Real-Time Protection for Chrome users

We have often mentioned that it is essential to keep up to date with the latest software versions to stay protected, this time we focus on securing your browsing.

Recently, Google has taken steps to strengthen the security of Chrome users by implementing an enhanced version of its Safe Browsing feature, which offers real-time protection against potentially malicious sites, without compromising user privacy.

Upgraded protection

As announced, this update represents an effort to improve the efficiency of real-time protection for Chrome users on desktop and iOS. Safe Browsing, in its enhanced form, compares visited websites against a dynamic list of URLs recognized as dangerous or malicious. This list is hosted on Google's servers and is continuously updated to reflect new threats as soon as they are identified. This process differs from the previous version, which used a local list that required periodic updates every 30 to 60 minutes, a method that, while effective, may not be sufficiently agile in the face of the speed at which new threats emerge online.

Previous "Hash-based check" architecture

The transition to server-side checks is intended to address two main problems: first, the list of malicious sites is constantly growing, making it increasingly difficult for individual devices to manage, especially those with limited processing or storage capabilities. Second, the need to frequently update these lists to maintain effective protection can overwhelm the ability of some devices to receive and apply these updates in a timely manner. This change not only improves the effectiveness of the Browser, but also optimizes performance by relieving individual devices of the burden of maintaining and updating large lists of malicious sites.

New Architecture

Under the new architecture, when a user attempts to access a website, the URL is instantly compared with global and local caches in the browser. These caches contain both known safe URLs and the results of previous checks performed by the Safe Browsing feature, allowing a quick and efficient determination of a site's safety.

If a URL that the user attempts to visit is not found in the browser's global or local caches, Chrome's Safe Browsing system initiates a real-time check that begins with URL obfuscation. This process involves converting the entire URL into a 32-byte hash, which is then reduced to a hash prefix of only 4 bytes. This prefix, after being encrypted, is sent to a private server dedicated to preserving the user's privacy.

Google ensures that this private server is specifically designed to remove any identifiers that could link the security query to a specific user. After this debugging, the encrypted hash prefixes are transmitted to the Secure Browsing server over a secure TLS connection. This connection not only protects the integrity and confidentiality of the transmitted data, but also pools requests from many Chrome users. This method of "mixing" requests ensures that individual URL checks are indistinguishable within the overall data traffic, providing an additional layer of anonymity.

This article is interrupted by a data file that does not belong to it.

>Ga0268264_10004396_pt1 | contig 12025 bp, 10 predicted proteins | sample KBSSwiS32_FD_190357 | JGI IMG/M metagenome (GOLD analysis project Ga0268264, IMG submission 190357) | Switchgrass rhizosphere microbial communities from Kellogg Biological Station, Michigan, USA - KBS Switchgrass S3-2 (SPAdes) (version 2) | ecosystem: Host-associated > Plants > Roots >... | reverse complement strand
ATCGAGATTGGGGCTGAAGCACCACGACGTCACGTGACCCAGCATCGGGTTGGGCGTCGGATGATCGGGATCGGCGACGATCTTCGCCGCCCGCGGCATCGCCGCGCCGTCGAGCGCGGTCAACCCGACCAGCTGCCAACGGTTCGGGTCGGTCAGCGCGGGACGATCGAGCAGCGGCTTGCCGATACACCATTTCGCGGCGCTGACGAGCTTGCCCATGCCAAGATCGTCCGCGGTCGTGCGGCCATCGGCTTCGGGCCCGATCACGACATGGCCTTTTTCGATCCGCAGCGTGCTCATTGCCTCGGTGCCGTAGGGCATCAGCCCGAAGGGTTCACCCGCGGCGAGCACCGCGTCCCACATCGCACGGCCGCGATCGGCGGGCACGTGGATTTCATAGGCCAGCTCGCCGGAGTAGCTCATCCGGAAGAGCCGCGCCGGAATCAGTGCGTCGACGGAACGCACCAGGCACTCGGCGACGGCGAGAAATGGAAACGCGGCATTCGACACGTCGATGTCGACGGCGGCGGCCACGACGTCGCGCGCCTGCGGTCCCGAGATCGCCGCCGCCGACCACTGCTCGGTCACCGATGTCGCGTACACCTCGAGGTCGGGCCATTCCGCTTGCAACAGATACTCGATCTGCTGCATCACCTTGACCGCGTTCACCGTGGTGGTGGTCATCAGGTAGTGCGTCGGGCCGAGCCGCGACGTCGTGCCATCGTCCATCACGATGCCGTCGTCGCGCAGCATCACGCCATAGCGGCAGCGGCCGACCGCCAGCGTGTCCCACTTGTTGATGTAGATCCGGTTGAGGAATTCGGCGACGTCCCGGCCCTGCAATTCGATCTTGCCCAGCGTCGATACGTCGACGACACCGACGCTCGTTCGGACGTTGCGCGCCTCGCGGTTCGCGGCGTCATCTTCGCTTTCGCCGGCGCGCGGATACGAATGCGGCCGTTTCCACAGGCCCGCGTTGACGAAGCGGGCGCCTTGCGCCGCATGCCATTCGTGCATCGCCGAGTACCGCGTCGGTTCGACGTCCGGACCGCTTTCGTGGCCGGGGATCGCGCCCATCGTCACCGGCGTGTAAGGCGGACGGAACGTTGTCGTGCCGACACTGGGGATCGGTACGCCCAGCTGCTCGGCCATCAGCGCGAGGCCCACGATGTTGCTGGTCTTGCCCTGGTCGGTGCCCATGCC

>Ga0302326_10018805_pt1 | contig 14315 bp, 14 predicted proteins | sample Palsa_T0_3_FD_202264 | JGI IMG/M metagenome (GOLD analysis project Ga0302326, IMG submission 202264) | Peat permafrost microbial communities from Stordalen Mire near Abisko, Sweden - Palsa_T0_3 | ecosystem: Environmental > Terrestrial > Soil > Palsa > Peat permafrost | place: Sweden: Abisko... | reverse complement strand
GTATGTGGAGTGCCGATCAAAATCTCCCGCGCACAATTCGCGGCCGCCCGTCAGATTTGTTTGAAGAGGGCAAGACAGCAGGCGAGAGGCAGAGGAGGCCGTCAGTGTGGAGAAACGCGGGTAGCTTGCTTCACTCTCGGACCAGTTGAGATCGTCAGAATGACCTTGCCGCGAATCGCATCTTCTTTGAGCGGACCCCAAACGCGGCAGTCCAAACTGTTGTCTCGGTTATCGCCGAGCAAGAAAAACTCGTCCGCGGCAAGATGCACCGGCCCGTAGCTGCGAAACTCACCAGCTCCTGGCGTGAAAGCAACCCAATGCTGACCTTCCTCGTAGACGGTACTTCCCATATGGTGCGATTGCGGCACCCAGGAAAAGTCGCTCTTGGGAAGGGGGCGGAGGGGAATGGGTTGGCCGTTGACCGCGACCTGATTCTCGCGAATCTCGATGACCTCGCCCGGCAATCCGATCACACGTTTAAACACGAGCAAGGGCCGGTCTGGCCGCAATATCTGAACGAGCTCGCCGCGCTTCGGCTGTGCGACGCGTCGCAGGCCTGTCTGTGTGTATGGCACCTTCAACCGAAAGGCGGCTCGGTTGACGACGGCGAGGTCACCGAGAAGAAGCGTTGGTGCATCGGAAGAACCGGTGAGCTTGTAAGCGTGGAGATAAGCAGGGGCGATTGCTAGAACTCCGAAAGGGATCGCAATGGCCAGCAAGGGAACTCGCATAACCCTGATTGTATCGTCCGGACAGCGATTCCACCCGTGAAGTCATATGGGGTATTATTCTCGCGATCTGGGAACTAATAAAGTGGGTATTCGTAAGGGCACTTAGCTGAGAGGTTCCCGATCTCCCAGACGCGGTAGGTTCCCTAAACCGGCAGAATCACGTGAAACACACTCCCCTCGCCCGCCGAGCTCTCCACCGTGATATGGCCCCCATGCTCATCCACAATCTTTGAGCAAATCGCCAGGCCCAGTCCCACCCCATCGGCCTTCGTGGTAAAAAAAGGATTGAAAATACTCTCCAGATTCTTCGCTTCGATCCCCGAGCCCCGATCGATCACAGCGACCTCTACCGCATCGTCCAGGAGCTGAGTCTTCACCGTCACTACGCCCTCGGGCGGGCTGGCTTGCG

Once the hash prefixes arrive at the Safe Browsing server, they are decrypted and compared against an extensive database of URLs known to be dangerous or malicious. If there is a match between the hash prefixes sent by the browser and those contained in the database, the server returns the full hashes of all matching insecure URLs. This approach allows Chrome to determine whether the URL the user wants to visit is safe or not, without Google having direct access to the full URL visited, thus maintaining a balance between security and privacy.

At the end of the client-side loop, the full hashes are compared with the full hashes of the visited URL and a warning message is delivered if a match is found.

Real time check

Jonathan Li and Jasika Bawa, Product Managers at Google explained that under this new approach, if Chrome identifies that a website may pose a risk to the user or their device, an informative warning will be displayed. This approach is intended not only to alert the user to potential dangers, but also to provide an additional layer of security when browsing the web. With this update, Google estimates an increase in the browser's ability to block phishing attempts, significantly improving protection against this type of threat.

This hybrid approach (between local and remote) reduces latency and preserves user privacy by minimizing the amount of shared data.


Google's decision to move towards a real-time verification of websites against a list of malicious URLs hosted on its servers is a step forward in the commitment to user security. Above all, it is remarkable the incorporation of complex controls to usual functions to offer "safer" versions, among other examples we can mention the Dark Web Report or the Password Verificationwhere in an almost organic way the user is guided to elevate his protection making him part of the solution

It is in our hands to adopt these tools.